The Ford Del Rey is a midsized car produced by Ford do Brasil in Brazil from 1981 to 1991. It was a successor to the popular Ford Corcel II. Like the Corcel II, the Del Rey was designed exclusively for Brazil, but was sold in Chile, Venezuela, Uruguay, and Paraguay, as well.
Ford Del Rey two-door sedan
Logotype for Ford Del Rey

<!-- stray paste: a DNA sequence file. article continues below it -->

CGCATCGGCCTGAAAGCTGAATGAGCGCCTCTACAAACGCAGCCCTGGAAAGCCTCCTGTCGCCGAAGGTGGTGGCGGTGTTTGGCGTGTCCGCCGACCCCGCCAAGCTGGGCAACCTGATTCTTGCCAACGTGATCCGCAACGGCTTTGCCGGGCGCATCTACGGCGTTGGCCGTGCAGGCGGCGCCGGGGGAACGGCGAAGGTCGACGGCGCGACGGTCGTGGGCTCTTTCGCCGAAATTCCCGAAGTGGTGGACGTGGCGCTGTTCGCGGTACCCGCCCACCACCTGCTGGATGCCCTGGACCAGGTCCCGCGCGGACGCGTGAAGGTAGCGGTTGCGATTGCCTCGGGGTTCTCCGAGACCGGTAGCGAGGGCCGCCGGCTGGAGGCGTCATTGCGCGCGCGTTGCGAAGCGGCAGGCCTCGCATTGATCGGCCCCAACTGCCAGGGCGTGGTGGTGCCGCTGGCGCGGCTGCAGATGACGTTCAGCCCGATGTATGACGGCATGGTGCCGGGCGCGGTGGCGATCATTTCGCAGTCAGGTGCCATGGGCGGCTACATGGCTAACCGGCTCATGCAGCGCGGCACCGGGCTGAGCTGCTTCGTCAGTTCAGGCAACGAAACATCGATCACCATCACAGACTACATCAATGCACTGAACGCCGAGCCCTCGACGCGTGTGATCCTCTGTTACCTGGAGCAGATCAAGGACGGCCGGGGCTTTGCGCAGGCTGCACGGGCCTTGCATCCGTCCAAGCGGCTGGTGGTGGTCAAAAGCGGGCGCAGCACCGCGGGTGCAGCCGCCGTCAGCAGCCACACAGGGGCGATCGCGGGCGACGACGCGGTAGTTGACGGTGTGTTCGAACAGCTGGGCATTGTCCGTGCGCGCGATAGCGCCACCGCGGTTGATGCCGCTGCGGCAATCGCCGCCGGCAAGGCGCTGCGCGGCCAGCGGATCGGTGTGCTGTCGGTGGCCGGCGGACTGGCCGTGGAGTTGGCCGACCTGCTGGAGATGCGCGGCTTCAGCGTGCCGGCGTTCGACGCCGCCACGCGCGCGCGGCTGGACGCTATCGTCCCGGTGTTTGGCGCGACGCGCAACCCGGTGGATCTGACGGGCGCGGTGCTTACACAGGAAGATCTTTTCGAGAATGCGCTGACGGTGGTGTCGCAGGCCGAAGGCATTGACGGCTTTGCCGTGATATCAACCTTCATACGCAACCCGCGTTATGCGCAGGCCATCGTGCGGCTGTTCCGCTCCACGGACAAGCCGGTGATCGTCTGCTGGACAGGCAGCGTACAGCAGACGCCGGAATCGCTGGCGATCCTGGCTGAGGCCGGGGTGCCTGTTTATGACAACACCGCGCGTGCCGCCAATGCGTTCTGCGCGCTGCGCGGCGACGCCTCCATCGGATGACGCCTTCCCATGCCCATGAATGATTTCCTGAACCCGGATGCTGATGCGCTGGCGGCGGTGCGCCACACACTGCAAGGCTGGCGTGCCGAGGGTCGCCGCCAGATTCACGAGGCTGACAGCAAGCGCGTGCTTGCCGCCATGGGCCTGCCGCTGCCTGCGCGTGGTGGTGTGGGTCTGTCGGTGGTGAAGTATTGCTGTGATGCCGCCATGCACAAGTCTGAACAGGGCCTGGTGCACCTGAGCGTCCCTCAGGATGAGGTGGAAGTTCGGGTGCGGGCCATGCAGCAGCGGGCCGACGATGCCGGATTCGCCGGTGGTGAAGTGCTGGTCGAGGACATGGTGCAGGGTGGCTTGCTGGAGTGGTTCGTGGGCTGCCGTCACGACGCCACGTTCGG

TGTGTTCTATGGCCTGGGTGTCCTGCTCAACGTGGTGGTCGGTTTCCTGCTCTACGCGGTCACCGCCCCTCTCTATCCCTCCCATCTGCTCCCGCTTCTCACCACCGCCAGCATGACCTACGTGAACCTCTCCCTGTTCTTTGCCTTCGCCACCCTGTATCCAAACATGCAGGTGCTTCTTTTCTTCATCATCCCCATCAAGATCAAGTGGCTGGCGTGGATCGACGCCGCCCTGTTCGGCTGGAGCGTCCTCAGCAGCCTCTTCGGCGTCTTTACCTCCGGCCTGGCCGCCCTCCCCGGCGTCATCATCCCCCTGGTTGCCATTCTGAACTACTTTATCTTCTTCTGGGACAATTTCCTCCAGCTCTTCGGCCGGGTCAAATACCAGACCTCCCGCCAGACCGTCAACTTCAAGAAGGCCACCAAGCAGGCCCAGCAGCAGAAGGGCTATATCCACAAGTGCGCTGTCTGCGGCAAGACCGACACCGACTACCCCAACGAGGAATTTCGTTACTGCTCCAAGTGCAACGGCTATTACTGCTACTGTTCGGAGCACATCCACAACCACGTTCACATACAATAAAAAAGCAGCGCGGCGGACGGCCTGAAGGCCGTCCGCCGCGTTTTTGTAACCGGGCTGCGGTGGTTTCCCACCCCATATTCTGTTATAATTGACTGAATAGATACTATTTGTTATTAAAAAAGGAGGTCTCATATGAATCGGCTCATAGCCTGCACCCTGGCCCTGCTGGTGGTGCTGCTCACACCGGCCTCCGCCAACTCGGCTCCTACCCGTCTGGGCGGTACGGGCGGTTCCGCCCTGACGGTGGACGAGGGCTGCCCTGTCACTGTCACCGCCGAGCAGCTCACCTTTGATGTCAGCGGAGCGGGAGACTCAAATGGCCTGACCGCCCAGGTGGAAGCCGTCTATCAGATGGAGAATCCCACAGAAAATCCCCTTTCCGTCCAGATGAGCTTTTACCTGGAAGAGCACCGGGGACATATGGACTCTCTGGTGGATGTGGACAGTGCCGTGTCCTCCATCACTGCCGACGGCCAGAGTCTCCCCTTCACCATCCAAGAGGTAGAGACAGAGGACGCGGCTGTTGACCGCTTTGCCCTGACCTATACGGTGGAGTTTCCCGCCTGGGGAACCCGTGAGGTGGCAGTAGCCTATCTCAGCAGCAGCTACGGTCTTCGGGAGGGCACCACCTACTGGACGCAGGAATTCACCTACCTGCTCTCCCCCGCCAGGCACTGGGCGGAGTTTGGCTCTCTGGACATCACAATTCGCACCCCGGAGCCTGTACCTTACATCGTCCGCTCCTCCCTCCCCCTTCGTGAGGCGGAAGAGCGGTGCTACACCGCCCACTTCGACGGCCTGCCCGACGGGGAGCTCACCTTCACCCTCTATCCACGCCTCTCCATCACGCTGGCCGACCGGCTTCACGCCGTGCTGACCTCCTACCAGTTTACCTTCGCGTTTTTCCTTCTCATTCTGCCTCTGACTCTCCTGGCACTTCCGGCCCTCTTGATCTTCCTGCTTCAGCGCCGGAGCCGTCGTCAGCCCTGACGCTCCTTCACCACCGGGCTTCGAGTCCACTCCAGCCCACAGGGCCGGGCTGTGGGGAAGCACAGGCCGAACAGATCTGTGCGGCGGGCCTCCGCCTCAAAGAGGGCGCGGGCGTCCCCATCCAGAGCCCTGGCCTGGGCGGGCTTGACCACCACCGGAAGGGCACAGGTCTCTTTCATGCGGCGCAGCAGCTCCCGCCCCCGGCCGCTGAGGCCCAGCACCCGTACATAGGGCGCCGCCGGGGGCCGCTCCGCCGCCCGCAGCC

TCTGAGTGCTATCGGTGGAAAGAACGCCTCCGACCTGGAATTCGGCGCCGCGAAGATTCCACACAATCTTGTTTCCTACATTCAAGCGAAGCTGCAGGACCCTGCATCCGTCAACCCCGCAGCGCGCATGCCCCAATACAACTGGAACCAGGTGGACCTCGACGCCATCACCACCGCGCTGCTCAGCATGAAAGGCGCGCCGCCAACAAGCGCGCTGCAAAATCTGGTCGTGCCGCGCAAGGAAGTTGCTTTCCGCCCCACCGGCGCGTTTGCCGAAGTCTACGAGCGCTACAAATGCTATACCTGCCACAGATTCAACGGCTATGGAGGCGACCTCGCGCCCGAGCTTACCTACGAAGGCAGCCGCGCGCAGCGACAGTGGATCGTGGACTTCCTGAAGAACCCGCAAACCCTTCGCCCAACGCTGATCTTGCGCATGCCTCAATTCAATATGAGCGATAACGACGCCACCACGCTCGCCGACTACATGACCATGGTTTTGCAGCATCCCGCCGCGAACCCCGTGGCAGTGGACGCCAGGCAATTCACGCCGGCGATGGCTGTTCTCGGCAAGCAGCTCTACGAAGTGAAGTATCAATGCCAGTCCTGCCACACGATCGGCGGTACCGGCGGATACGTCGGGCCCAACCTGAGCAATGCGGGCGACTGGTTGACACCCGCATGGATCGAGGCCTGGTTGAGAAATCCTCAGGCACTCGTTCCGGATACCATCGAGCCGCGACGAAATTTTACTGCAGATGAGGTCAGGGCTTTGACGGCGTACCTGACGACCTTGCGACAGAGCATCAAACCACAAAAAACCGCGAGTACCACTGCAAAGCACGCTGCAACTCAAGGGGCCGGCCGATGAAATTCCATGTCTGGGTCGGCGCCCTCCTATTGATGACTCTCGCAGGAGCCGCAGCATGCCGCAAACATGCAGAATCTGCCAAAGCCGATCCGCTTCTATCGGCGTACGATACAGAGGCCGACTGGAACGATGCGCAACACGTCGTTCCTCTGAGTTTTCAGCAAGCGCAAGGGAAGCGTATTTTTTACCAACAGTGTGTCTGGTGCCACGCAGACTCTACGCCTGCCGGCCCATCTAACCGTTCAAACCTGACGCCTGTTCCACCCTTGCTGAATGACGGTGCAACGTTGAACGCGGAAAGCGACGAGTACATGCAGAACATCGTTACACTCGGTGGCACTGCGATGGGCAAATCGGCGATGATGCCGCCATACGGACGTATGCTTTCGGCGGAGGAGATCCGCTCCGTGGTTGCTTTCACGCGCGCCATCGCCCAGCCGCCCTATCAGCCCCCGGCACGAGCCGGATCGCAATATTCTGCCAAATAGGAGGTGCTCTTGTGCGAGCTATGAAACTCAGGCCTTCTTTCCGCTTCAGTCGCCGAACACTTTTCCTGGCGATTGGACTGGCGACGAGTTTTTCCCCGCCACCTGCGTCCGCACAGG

The Del Rey was offered as a two-door coupé, four-door sedan, or three-door station wagon. A two-door convertible prototype was also shown in 1982, but never entered production. The vehicle was offered in many models, originally as the Prata (silver) and Ouro (gold) as basic and top-of-the-line versions between 1981 and 1984. Between 1985 and 1991, the versions (from most basic to top) were L, GL, GLX, and Ghia. It was offered with two engines, a CHT 1.6-L inline four and a VW-developed 1.8-L inline four, both which were fueled by gasoline or ethanol. The transmissions were a standard five-speed manual and an optional three-speed automatic. The Del Rey was replaced by the Ford Versailles in 1991, which was based on the Volkswagen Santana, built in an association between Ford and VW called Autolatina.